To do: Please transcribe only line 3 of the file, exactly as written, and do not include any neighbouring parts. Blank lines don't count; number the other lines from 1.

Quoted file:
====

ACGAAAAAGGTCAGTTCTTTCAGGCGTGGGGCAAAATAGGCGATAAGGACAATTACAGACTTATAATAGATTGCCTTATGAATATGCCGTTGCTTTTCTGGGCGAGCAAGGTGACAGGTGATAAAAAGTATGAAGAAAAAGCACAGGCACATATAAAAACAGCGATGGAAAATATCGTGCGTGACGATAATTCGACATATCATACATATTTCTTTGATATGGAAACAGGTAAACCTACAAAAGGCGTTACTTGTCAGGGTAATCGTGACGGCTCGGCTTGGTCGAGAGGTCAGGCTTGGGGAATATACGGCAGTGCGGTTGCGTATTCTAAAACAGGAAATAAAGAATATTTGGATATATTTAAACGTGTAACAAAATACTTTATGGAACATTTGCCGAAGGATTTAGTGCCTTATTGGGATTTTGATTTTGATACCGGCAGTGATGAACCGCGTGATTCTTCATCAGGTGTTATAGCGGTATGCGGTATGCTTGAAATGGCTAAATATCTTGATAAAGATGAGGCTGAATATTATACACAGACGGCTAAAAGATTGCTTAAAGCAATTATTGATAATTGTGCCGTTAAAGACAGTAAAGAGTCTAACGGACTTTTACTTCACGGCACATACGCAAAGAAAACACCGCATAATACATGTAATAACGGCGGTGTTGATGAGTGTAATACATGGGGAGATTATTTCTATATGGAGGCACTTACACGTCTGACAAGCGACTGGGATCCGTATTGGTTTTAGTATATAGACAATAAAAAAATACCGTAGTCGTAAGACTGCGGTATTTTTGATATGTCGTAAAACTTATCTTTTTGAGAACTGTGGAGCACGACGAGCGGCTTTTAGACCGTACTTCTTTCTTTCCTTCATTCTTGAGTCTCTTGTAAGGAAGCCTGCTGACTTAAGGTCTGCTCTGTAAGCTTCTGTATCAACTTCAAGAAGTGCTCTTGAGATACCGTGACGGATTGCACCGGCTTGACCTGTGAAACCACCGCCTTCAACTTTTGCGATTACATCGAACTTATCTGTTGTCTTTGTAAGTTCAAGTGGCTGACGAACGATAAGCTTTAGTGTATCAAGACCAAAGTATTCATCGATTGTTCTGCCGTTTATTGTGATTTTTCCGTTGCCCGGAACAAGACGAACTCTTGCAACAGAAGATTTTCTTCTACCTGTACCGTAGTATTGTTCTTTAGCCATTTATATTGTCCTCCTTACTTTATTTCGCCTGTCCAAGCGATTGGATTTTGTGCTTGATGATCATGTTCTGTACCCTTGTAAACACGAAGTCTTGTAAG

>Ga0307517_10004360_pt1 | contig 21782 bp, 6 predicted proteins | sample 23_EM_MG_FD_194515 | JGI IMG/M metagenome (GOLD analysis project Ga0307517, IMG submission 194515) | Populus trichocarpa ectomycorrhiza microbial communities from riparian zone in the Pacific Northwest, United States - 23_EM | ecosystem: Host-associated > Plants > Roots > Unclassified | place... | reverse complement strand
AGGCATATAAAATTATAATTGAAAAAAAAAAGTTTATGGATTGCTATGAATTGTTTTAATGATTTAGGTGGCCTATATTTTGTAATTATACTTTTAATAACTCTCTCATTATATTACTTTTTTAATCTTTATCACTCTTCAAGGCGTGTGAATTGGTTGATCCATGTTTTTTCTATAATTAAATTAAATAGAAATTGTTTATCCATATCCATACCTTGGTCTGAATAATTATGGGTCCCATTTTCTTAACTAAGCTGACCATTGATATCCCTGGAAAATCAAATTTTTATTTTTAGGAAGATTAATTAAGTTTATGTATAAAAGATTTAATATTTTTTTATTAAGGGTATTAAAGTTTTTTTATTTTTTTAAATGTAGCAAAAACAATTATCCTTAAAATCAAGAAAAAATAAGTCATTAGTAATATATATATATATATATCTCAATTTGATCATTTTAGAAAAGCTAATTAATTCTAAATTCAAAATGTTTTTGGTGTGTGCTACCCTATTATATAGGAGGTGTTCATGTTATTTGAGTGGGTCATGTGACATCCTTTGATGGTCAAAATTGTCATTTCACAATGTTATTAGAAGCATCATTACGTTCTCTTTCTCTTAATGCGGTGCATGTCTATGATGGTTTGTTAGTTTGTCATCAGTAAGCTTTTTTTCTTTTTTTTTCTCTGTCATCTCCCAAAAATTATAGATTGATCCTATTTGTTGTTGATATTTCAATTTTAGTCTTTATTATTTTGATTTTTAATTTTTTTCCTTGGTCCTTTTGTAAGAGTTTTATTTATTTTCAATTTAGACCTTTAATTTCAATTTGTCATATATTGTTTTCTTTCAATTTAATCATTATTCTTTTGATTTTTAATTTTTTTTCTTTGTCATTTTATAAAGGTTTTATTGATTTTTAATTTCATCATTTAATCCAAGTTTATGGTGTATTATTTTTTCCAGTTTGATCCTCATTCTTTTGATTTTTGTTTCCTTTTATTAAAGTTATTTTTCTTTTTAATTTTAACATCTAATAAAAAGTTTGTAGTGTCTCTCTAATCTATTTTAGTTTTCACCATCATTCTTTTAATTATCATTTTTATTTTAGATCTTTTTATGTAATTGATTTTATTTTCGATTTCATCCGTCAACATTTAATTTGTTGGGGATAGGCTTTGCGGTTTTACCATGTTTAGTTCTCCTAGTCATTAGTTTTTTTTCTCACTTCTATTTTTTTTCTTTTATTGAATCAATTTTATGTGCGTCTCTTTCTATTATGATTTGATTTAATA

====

AGGCATATAAAATTATAATTGAAAAAAAAAAGTTTATGGATTGCTATGAATTGTTTTAATGATTTAGGTGGCCTATATTTTGTAATTATACTTTTAATAACTCTCTCATTATATTACTTTTTTAATCTTTATCACTCTTCAAGGCGTGTGAATTGGTTGATCCATGTTTTTTCTATAATTAAATTAAATAGAAATTGTTTATCCATATCCATACCTTGGTCTGAATAATTATGGGTCCCATTTTCTTAACTAAGCTGACCATTGATATCCCTGGAAAATCAAATTTTTATTTTTAGGAAGATTAATTAAGTTTATGTATAAAAGATTTAATATTTTTTTATTAAGGGTATTAAAGTTTTTTTATTTTTTTAAATGTAGCAAAAACAATTATCCTTAAAATCAAGAAAAAATAAGTCATTAGTAATATATATATATATATATCTCAATTTGATCATTTTAGAAAAGCTAATTAATTCTAAATTCAAAATGTTTTTGGTGTGTGCTACCCTATTATATAGGAGGTGTTCATGTTATTTGAGTGGGTCATGTGACATCCTTTGATGGTCAAAATTGTCATTTCACAATGTTATTAGAAGCATCATTACGTTCTCTTTCTCTTAATGCGGTGCATGTCTATGATGGTTTGTTAGTTTGTCATCAGTAAGCTTTTTTTCTTTTTTTTTCTCTGTCATCTCCCAAAAATTATAGATTGATCCTATTTGTTGTTGATATTTCAATTTTAGTCTTTATTATTTTGATTTTTAATTTTTTTCCTTGGTCCTTTTGTAAGAGTTTTATTTATTTTCAATTTAGACCTTTAATTTCAATTTGTCATATATTGTTTTCTTTCAATTTAATCATTATTCTTTTGATTTTTAATTTTTTTTCTTTGTCATTTTATAAAGGTTTTATTGATTTTTAATTTCATCATTTAATCCAAGTTTATGGTGTATTATTTTTTCCAGTTTGATCCTCATTCTTTTGATTTTTGTTTCCTTTTATTAAAGTTATTTTTCTTTTTAATTTTAACATCTAATAAAAAGTTTGTAGTGTCTCTCTAATCTATTTTAGTTTTCACCATCATTCTTTTAATTATCATTTTTATTTTAGATCTTTTTATGTAATTGATTTTATTTTCGATTTCATCCGTCAACATTTAATTTGTTGGGGATAGGCTTTGCGGTTTTACCATGTTTAGTTCTCCTAGTCATTAGTTTTTTTTCTCACTTCTATTTTTTTTCTTTTATTGAATCAATTTTATGTGCGTCTCTTTCTATTATGATTTGATTTAATA